HoMe PaGe

Ribbon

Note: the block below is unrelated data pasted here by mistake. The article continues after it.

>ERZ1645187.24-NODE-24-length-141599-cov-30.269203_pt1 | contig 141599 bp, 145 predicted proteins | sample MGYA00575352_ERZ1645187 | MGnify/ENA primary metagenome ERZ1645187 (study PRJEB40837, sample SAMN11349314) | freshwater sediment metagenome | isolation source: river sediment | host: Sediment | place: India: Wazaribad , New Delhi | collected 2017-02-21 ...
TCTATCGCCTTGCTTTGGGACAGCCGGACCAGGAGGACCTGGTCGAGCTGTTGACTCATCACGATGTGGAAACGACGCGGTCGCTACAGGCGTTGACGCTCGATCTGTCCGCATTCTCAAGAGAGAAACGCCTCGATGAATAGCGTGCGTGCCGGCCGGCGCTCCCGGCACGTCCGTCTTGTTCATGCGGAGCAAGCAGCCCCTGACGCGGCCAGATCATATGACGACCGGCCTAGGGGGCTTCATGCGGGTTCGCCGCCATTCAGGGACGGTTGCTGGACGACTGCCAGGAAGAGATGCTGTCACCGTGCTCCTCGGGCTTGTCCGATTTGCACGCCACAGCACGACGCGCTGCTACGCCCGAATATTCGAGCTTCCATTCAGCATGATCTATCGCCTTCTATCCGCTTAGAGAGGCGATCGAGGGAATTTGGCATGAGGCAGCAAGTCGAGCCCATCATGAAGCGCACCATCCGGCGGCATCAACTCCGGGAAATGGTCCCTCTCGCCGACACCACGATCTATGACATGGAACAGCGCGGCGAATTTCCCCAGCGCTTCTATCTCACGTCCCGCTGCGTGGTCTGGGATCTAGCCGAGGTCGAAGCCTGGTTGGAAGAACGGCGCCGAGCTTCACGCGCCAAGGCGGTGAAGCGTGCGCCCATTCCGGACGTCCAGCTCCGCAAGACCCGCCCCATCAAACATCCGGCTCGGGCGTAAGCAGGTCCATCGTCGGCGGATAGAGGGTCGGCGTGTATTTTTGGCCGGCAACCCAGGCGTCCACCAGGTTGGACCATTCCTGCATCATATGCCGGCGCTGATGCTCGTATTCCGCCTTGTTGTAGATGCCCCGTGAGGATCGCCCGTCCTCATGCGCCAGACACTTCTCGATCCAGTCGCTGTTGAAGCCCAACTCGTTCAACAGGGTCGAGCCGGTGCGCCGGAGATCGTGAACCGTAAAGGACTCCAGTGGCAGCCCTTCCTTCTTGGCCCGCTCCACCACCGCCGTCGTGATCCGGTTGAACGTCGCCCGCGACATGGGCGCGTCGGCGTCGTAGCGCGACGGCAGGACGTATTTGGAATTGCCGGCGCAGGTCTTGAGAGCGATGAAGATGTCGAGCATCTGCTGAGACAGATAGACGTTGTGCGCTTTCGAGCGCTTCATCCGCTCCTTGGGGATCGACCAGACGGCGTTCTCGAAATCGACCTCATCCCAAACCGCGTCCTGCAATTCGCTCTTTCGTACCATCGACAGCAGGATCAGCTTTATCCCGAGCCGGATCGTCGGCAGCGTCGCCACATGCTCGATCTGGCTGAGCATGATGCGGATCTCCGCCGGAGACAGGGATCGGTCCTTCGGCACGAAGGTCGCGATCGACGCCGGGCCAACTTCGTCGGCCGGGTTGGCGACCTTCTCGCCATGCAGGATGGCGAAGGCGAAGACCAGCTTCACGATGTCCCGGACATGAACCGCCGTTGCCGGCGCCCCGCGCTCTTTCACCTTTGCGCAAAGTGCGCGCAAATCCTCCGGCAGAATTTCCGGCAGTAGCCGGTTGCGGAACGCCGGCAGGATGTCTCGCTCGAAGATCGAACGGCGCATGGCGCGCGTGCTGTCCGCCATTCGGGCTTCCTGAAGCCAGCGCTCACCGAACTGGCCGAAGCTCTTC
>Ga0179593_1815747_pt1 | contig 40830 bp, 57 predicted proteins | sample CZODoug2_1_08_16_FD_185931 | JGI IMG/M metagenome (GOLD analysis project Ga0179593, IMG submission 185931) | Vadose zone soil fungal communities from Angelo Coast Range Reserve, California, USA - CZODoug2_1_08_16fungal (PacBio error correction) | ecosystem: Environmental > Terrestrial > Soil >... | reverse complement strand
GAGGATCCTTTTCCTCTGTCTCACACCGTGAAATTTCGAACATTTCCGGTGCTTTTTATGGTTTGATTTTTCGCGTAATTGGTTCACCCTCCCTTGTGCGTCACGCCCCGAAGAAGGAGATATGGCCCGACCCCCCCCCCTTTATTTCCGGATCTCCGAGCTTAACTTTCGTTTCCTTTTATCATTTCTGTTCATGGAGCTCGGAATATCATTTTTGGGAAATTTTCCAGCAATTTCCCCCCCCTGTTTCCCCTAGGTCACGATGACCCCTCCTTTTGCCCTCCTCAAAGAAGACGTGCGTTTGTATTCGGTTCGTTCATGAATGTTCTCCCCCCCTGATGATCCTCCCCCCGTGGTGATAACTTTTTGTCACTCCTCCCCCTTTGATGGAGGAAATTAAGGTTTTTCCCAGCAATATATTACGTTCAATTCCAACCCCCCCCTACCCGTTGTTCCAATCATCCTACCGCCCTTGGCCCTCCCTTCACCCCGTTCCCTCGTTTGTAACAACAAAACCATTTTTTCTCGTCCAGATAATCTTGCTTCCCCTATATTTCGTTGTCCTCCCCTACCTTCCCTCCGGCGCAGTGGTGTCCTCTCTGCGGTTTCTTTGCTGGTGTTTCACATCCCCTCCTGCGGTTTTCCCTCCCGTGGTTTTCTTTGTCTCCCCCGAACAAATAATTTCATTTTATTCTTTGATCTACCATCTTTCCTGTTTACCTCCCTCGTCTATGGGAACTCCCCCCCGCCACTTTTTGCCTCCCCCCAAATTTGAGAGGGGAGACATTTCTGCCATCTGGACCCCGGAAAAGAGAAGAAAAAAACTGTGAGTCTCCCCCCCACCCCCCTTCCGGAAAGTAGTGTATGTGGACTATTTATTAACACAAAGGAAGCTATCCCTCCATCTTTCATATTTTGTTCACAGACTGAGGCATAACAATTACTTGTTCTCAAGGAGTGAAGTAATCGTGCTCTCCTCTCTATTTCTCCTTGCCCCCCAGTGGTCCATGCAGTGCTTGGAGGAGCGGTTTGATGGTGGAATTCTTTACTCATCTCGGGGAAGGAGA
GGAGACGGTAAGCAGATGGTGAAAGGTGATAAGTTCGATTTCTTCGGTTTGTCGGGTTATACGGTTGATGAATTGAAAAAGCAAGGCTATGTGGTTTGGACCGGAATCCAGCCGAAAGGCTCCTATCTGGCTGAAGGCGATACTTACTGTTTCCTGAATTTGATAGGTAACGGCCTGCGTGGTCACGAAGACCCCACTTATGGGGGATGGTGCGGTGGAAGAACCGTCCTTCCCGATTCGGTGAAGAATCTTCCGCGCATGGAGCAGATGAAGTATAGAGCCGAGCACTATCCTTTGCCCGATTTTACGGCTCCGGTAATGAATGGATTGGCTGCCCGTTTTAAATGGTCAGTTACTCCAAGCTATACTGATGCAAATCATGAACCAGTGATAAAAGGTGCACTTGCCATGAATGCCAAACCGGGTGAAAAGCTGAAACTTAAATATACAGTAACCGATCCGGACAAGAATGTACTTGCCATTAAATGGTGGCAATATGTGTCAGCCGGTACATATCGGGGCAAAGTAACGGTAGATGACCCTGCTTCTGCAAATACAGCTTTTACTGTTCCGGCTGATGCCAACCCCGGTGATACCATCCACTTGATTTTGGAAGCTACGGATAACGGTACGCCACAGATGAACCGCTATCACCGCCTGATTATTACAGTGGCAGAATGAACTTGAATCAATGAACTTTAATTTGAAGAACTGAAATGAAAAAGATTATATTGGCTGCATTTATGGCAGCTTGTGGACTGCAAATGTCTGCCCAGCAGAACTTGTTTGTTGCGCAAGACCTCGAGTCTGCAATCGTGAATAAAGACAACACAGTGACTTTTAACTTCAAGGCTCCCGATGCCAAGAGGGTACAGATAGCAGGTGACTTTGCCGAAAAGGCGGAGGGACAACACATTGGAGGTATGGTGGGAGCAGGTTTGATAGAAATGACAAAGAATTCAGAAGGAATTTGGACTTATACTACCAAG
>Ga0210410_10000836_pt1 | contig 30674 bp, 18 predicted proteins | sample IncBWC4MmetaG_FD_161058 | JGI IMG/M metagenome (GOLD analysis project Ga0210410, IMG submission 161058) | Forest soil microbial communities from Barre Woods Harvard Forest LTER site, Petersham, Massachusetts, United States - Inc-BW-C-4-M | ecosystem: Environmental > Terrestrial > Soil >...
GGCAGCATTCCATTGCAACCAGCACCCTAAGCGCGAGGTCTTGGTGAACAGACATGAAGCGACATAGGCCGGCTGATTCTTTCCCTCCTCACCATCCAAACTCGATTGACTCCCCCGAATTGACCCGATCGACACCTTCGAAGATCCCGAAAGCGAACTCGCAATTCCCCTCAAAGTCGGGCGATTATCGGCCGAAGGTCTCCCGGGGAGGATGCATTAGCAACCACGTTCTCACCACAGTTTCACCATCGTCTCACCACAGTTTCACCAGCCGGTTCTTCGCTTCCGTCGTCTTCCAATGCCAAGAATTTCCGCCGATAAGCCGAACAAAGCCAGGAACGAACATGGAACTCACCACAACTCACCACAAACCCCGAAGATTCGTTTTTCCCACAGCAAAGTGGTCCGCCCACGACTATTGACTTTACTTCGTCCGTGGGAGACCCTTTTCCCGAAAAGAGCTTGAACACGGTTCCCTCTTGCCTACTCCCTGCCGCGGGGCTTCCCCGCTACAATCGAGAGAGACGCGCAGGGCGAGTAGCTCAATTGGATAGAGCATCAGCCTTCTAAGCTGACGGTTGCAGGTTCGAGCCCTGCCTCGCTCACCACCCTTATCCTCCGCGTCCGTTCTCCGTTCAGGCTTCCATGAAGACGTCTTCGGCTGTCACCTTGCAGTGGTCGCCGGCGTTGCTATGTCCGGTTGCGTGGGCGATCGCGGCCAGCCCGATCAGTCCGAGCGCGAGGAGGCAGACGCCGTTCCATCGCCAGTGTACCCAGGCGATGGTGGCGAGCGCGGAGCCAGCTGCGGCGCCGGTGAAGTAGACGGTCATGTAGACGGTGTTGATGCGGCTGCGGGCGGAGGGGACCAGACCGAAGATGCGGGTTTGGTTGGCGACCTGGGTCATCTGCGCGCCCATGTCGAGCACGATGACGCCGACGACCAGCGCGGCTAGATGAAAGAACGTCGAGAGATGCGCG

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Along with that of tapes, fringes, and other smallwares, the manufacture of cloth ribbons forms a special department of the textile industries. The essential feature of a ribbon loom is the simultaneous weaving in one loom frame of two or more webs, going up to as many as forty narrow fabrics in modern looms. To affect the conjoined throwing of all the shuttles and the various other movements of the loom, the automatic action of the power-loom is necessary, and it is a remarkable fact that the self-acting ribbon loom was known and extensively used more than a century before the famous invention of Cartwright. A loom in which several narrow webs could be woven at one time is mentioned as having been working in Dantzig towards the end of the 16th century. Similar looms were at work in Leiden in 1620, where their use gave rise to so much discontent and rioting on the part of the weavers that the states-general had to prohibit their use. The prohibition was renewed at various intervals throughout the century, and in the same interval the use of the ribbon loom was interdicted in most of the principal industrial centres of Europe. In 1676, under the name of the Dutch loom or engine loom, it was brought to London, and although its introduction there caused some disturbance, it does not appear to have been prohibited. In 1745, John Kay, the inventor of the fly-shuttle, obtained, conjointly with Joseph Stell, a patent for improvements in the ribbon loom. Since that period, it has benefited by the inventions applied to weaving machinery generally.

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